Jio-FB deal — will it monopolise minds?

M Muneer | Updated on June 09, 2020

Monopolising informatics and digital communication could lead to just that. Why target just the Chinese?

According to technology experts, by 2024, capitalistic conglomerates that straddle media, telecom, digital data and e-commerce can easily control a majority of Indian minds. The just-inked Jio-Facebook deal may have stated objectives of helping Indian small businesses and individuals find new opportunities in the post-corona world, but its possible unstated aims are what consumers, partners, competitors and government should be wary of.

Perhaps the latest development of Google taking a stake in Vodafone-Idea and Amazon-Airtel partnership may help dilute this threat.

Does the new partnership nurture a secret ambition to directly control Indians, through digital India? Despite the current oil crisis and a burgeoning $47-billion debt, why would Reliance bet big on e-commerce, which has not yet proven to be profitable to even Amazon?

With about 300 million Facebook users, 400 million WhatsApp users and 390 million Jio subscribers, this new partnership probably will have direct access to about 650 million Indian minds as of now, assuming some inactive or duplicate users across the three. Add to that the indirect and direct control across several competing media houses and content, diversionary net neutrality, tech infrastructure, and political backing from more-than-willing policy makers, and you will see the power to monopolise not just industries, but more critically, our minds!

Will Indians trust their data with a company having “maximising shareholder value” at its core objective? Meek noises that Facebook makes and the muted tokenism it exhibits everytime there is a charge of fake content or privacy breach should be cause of extreme concern.

In the Indian context, this approach can be of immense advantage to the agenda-driven news “creators” of the ruling dispensation. It perhaps augurs well for these two partners, and the government they support, but not for anyone else.

Undue power

Monopolising informatics and digital communication will lead to monopolising minds, and if unregulated, could be the biggest fallout of this new venture. With media and content control, censoring and muting adverse content, development of new tech to know our thinking while we read a message, huge data analytics and AI to know what we do at any time and predict our responses, and the ability to change minds with subliminal messaging, this behemoth can be a Frankenstein.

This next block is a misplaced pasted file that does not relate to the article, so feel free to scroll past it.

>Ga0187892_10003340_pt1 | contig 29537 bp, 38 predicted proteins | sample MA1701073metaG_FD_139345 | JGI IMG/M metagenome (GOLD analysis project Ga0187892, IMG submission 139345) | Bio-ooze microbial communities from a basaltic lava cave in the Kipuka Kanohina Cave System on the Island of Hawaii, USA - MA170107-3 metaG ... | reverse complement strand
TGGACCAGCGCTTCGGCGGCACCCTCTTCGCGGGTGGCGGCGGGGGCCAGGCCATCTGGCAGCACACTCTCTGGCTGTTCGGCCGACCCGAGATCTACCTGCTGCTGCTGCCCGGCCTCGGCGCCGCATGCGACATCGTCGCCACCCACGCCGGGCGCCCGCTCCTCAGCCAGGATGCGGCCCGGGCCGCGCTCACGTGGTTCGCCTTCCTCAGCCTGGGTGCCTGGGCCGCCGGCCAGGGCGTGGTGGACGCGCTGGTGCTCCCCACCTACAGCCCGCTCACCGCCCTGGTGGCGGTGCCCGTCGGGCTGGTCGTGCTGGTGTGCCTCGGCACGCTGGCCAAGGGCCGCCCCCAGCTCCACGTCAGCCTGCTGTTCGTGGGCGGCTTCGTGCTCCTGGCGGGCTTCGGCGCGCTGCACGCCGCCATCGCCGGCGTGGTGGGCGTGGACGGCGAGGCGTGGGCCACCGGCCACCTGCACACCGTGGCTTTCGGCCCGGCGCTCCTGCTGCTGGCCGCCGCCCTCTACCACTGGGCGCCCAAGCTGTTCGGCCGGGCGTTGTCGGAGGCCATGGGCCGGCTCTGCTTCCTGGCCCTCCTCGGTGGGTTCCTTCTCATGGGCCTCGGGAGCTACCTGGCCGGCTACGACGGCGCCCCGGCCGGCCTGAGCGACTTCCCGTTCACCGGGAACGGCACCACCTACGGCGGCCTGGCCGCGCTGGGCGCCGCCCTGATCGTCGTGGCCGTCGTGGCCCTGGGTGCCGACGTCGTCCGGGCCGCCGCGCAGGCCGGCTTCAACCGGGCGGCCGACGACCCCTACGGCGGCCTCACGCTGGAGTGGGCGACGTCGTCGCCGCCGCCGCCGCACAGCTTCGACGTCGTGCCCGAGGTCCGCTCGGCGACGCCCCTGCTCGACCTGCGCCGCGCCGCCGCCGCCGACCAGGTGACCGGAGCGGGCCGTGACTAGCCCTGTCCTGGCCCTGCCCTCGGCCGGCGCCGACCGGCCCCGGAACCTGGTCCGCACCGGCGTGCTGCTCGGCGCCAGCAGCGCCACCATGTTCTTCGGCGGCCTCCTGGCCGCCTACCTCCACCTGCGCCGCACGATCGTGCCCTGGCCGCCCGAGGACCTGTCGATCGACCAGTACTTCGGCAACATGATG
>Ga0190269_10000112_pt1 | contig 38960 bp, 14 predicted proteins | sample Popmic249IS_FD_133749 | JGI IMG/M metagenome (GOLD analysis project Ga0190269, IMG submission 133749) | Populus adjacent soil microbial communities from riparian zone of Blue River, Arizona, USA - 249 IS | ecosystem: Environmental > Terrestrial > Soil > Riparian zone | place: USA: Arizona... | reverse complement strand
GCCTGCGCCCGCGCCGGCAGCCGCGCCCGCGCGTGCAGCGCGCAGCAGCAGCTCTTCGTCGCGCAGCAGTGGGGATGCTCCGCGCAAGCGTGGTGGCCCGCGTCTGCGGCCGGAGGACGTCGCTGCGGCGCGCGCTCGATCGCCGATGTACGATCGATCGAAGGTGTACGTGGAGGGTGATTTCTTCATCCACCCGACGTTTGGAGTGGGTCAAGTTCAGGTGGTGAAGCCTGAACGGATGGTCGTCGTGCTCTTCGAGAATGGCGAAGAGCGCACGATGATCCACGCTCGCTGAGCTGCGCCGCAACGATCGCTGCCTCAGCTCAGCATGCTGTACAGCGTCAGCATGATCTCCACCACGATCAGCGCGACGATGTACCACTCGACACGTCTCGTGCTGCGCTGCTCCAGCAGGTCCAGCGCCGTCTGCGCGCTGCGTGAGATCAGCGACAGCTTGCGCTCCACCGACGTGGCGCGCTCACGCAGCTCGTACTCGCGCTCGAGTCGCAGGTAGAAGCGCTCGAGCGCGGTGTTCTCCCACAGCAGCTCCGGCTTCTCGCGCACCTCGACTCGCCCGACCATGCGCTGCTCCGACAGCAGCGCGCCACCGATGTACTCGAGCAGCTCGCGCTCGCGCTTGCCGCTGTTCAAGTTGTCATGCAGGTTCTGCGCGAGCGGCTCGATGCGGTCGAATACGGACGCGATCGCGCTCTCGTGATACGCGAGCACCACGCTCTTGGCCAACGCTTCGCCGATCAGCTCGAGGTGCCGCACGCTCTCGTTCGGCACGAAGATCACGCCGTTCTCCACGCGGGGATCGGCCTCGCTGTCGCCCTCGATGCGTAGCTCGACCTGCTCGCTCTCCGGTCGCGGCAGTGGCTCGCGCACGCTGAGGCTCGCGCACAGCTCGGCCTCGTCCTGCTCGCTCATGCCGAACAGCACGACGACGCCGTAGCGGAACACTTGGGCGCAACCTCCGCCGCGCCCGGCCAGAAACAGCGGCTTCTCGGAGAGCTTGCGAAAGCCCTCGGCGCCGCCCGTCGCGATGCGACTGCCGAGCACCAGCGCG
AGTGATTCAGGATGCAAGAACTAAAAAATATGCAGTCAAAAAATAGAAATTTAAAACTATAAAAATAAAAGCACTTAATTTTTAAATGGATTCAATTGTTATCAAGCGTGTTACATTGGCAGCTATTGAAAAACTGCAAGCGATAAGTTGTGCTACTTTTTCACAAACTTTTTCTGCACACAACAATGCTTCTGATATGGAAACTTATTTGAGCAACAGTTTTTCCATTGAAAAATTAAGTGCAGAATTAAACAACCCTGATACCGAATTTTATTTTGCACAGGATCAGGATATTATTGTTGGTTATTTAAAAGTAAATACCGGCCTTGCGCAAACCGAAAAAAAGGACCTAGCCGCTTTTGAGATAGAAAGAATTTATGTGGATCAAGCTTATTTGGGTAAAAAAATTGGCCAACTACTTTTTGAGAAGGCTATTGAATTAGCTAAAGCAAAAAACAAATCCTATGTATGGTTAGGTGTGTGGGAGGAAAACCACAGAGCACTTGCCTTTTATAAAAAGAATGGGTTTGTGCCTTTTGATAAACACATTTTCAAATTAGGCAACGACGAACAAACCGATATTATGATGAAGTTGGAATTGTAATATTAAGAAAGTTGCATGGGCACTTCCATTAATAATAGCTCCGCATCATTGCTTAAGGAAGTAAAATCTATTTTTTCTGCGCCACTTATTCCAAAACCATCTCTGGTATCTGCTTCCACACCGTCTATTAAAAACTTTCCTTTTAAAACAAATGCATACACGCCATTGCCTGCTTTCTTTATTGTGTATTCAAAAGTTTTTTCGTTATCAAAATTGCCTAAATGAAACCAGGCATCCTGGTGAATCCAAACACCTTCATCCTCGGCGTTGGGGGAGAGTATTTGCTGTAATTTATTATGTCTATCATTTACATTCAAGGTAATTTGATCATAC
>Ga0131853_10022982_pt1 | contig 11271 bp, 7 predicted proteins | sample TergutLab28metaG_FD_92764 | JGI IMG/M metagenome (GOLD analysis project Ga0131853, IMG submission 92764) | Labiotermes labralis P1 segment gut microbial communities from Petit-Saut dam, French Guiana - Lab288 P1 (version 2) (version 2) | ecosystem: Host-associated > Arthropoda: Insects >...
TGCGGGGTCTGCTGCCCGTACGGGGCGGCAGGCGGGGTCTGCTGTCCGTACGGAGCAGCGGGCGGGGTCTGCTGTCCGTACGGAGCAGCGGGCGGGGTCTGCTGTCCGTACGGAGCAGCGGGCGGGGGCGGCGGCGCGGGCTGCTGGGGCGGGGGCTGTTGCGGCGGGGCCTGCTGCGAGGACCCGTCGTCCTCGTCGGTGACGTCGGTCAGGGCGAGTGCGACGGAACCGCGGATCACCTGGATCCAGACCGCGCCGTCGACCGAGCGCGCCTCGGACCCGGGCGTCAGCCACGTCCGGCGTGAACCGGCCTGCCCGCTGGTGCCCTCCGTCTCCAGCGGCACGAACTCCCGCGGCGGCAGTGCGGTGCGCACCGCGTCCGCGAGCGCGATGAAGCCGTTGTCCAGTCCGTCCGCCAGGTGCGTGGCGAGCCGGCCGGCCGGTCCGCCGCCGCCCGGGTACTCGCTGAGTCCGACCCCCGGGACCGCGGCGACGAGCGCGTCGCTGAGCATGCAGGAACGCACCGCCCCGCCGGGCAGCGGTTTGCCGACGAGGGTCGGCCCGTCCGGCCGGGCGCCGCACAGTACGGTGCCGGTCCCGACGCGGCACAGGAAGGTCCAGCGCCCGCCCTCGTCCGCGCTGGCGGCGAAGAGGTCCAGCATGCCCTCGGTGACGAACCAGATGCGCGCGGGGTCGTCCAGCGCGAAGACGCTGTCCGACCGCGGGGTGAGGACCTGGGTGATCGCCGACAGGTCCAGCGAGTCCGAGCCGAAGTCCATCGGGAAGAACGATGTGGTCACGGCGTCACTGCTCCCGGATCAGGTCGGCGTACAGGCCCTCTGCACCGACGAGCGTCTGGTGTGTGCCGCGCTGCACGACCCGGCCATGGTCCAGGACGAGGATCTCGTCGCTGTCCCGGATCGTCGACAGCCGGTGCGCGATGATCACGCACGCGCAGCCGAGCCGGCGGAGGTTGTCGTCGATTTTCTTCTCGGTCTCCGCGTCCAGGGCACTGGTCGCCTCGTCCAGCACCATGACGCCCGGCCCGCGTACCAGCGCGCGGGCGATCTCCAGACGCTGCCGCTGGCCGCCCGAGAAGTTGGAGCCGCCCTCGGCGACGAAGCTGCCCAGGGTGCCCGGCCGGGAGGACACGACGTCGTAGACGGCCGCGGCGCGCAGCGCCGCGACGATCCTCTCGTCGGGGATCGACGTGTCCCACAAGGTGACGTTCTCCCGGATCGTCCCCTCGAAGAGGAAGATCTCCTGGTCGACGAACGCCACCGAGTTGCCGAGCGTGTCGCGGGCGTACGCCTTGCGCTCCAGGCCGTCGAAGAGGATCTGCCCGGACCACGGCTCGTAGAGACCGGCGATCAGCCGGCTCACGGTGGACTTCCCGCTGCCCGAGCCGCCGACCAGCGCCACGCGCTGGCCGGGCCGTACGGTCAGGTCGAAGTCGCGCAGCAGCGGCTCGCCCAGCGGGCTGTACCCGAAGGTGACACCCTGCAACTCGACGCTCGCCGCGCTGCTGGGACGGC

We have already seen how quickly Indian minds can be diverted in the last few years. The stories that went viral for balcony clapping and diya lighting during lockdown are legends in the making!

Investigate which media houses were responsible for bringing Islamophobia to the forefront of a pandemic, and we may find interesting answers.

The Confederation of All India Traders (CAIT), with its 70 million traders and 40,000 trade associations, has expressed its concerns about the use of consumer data. Facebook has been known to violate domestic laws. With data comes the power to create new products and services, and that is clearly an undue competitive advantage that will be created by this alliance.

It is surprising that the government shut an eye to this deal while granting FDI approval. The question is whether the government gives auto-approval for everything concerning one major Indian business house. How come the paranoia that was manifested in the case of suspect “Chinese” takeover of India was completely absent when it came to this FDI?

No resistance

Without a strong civil society, a bold fourth estate, a determined Opposition, impartial constitutional authorities, a sound justice system, and a coalition of competitors from related industries, the threat of data privacy breach, net non-neutrality, and building monopolies will not be averted. Why are competitors, civil society and clean politicians not pushing for stringent data privacy laws and lobbying against cross-ownership in competing media houses?

The business ecosystem will brave the turmoil to some extent, but many competitors will fade away, as we have seen in the telecom sector post-Jio launch. The indicators are of a duopoly, as we see in most developed economies in various sectors from telecom to healthcare and e-commerce. Others will be marginalised to special niches.

We can predict with reasonable accuracy that this covert takeover will be eventually replicated in countless other realms: infrastructure, thriving public sector entities, entertainment, defence, etc. A willing government will always find subservient partners, but it also will do well to remember that such monopolies can make or break governments, too.

Ayn Rand wouldn’t have known today’s mega Indian and foreign conglomerates when she wrote on how the capitalism had lost its soul, but it is most relevant for the post-corona India.

The writer is co-founder and chief evangelist of the non-profit Medici Institute, driving social change and helping governments deliver promises

Published on June 09, 2020

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